I might have become slightly less excited after Doug began explaining the challenges associated with these routes. From a technical perspective the routes are very easy. From a mental perspective they can be a little more challenging, at least for a beginner. We would take routes which would leave us quite exposed, and rappels would be long enough to require using two ropes. I’ve lead sport routes of around 80 feet; here we would be looking down 160 to 220 feet. It would definitely be outside of my comfort zone, which is a good place to go sometimes.
I just wrapped up a challenging computer vision project and have been thinking about lessons learned. Before we started the project I looked for information about what was possible with the latest technology. I wanted to know what sort of accuracy (precision and recall) I could expect under various conditions. I understand that every application is different, but I wanted at least a rough idea. I didn’t find the type of details that we needed, so we approached the problem in a way that would give us flexibility to change our approach with minimal rework. We used the Tensorflow Object Detection API as the main tool for creating an object detection model. I wanted to share, in general terms, some of the things which we discovered. My goal is to give someone else who is approaching a computer vision problem some information which may help guide their choices.
The customer’s objective was to get an inventory of widgets sitting on a rack of shelves. The widgets were fairly large and valuable, but for various reasons RFID and other radio based solutions were not an option. So, that is where computer vision came in. Using computer vision to solve this problem was not going to be an easy task. There were many obstacles to overcome, and I will discuss them in turn.
Last summer we drove from Akron to Fort Collins, Colorado. Although it was a great experience, we wanted to drive a little less this summer. So we came up with a new adventure idea. We wanted to find a place which was off the grid, but had front-country amenities, like running water, toilets, and great food. And, it had to be within about eight hours of Akron. It seemed like an impossible ask, and I was fairly sure that we would have to compromise on at least one aspect. Then I found Charit Creek Lodge in Tennessee. Amazingly, it has all the desired amenities and is just seven hours and fifty minutes away. As an added bonus, it costs about the same as a stay at a major hotel chain.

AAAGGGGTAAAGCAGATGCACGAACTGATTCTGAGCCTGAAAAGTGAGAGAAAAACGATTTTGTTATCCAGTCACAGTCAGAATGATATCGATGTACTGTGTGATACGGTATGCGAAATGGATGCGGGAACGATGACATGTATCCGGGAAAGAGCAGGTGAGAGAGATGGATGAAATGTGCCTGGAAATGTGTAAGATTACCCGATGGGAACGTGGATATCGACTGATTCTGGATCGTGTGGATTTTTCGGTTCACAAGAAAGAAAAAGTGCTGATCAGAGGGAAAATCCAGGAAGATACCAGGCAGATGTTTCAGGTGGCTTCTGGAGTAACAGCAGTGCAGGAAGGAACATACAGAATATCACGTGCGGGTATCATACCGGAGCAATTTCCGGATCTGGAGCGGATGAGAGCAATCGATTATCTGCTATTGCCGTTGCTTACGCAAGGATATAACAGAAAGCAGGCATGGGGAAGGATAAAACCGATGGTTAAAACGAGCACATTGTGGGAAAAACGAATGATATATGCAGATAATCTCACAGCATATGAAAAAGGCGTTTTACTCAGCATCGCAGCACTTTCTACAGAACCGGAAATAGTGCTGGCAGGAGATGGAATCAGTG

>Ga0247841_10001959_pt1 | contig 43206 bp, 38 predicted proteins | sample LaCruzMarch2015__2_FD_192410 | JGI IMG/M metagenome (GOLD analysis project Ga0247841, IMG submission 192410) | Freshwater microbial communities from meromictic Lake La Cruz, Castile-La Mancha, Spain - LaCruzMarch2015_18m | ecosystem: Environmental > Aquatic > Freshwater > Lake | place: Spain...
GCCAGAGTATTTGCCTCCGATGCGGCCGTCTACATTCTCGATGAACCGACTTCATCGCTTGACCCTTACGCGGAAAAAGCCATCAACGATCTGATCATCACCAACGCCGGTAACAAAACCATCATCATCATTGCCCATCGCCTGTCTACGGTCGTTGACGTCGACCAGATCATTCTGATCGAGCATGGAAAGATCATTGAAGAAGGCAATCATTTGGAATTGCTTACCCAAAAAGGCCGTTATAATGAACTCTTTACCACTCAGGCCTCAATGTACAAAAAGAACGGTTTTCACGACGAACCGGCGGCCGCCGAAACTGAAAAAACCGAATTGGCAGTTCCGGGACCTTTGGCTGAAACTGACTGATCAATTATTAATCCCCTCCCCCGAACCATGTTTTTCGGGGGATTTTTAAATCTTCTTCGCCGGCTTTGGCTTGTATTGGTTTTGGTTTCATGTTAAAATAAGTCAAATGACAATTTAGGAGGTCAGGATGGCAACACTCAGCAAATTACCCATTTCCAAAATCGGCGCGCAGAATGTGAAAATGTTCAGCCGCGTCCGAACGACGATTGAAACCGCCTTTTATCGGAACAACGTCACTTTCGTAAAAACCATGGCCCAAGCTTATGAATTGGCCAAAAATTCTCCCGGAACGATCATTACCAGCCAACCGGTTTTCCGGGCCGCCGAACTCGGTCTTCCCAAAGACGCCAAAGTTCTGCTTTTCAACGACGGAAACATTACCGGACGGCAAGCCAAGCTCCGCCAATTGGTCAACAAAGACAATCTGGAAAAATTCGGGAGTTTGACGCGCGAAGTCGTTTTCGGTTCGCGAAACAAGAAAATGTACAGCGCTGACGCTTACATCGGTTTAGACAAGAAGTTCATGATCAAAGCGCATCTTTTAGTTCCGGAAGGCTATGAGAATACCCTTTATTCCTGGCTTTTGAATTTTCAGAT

Rather than driving straight to Charit Creek, we decided to break our trip up. We were going to do a mix of backpacking at Zaleski, car camping at Cumberland Lake, and lodge camping at Charit Creek.
On this site I write about, what I like to believe is, a diverse set of topics. The normal way of presenting posts using a sequential list does nothing to help people discover other material on the site which they may also be interested in. I wanted to provide visitors with a list of links to content which is similar to the page they are currently viewing. However, due to limitations in the platform I’m using, there was no option to simply turn this on. So, I wrote some code and implemented an algorithm to solve this problem.
This details the hardware design for a simple 12-bit microporcessor. I created it for an undergraduate class which I took a few years ago. It is not really usefull for anything besides learning how computer hardware works, but I still think that it is pretty cool. I found the documentation for it on my hard drive and remebered how proud I was to have actually completed it; I am a computer scientist, not a computer engineer. Simple logic gates are used as the basis for the creation of more complex digital electronic circuits; those circuits, including a control unit, are in turn connected via a datapath to form a completed processor. The processor datapath is designed to implement the Simple-12 instruction set.